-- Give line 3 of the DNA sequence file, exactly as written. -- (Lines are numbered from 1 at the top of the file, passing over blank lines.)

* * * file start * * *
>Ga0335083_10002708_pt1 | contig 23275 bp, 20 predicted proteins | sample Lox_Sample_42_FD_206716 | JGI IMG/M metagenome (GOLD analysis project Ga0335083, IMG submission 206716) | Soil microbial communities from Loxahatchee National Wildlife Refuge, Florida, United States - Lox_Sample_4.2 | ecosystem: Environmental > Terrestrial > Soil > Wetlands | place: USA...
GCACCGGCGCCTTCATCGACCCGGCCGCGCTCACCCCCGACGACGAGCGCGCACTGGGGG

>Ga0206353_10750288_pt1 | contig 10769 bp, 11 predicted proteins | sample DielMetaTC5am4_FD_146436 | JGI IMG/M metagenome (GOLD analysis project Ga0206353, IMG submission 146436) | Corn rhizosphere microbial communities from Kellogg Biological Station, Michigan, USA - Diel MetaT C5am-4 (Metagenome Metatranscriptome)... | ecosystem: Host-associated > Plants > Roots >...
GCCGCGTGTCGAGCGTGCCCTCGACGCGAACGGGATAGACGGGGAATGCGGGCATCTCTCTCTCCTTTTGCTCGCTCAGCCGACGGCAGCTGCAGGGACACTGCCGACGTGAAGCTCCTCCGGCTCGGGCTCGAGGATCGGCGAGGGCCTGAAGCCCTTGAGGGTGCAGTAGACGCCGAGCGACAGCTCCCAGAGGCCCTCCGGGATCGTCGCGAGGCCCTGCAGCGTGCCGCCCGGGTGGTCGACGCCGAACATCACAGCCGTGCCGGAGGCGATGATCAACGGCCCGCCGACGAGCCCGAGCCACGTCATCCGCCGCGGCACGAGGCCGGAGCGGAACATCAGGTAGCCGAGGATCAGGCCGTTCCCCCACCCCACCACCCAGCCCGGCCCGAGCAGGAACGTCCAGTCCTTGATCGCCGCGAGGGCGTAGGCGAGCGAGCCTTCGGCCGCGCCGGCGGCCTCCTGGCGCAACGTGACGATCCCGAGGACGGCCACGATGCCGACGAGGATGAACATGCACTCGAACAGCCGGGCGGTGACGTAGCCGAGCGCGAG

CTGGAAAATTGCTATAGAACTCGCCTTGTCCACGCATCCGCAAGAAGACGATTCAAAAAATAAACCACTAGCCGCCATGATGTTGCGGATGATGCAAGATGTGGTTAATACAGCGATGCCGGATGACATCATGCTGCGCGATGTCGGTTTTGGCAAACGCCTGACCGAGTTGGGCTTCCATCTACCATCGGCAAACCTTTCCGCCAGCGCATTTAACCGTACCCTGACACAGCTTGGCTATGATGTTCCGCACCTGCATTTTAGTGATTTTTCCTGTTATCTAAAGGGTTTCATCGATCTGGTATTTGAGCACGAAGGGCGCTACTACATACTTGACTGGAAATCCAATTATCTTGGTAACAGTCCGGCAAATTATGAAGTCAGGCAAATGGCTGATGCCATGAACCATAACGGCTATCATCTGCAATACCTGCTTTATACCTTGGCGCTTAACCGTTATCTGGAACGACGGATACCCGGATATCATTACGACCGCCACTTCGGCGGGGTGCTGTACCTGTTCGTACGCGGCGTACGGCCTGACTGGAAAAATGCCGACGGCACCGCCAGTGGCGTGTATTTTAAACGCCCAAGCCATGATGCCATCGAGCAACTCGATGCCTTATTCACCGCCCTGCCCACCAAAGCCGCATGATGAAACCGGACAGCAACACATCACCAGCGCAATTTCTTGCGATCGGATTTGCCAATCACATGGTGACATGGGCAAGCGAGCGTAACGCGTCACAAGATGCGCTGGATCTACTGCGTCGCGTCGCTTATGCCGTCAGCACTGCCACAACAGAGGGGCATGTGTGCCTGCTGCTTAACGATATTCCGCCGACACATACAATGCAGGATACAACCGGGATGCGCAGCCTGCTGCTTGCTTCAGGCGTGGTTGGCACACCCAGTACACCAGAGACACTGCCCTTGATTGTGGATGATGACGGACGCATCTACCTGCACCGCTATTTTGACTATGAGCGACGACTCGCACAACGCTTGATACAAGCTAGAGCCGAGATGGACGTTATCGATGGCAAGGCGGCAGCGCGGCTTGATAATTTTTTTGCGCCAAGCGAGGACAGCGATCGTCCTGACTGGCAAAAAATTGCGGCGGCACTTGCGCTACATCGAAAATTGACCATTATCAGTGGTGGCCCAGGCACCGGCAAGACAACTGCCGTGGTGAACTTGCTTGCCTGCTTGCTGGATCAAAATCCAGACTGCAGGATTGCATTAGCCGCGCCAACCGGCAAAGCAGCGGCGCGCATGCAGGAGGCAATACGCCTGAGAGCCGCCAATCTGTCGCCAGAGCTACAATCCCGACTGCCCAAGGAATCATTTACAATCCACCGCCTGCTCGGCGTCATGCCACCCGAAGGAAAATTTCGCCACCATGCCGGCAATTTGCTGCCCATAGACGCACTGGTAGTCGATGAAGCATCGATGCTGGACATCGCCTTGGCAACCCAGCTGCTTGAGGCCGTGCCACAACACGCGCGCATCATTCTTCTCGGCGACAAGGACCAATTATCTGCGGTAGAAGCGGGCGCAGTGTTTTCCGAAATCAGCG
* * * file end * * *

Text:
>Ga0206353_10750288_pt1 | contig 10769 bp, 11 predicted proteins | sample DielMetaTC5am4_FD_146436 | JGI IMG/M metagenome (GOLD analysis project Ga0206353, IMG submission 146436) | Corn rhizosphere microbial communities from Kellogg Biological Station, Michigan, USA - Diel MetaT C5am-4 (Metagenome Metatranscriptome)... | ecosystem: Host-associated > Plants > Roots >...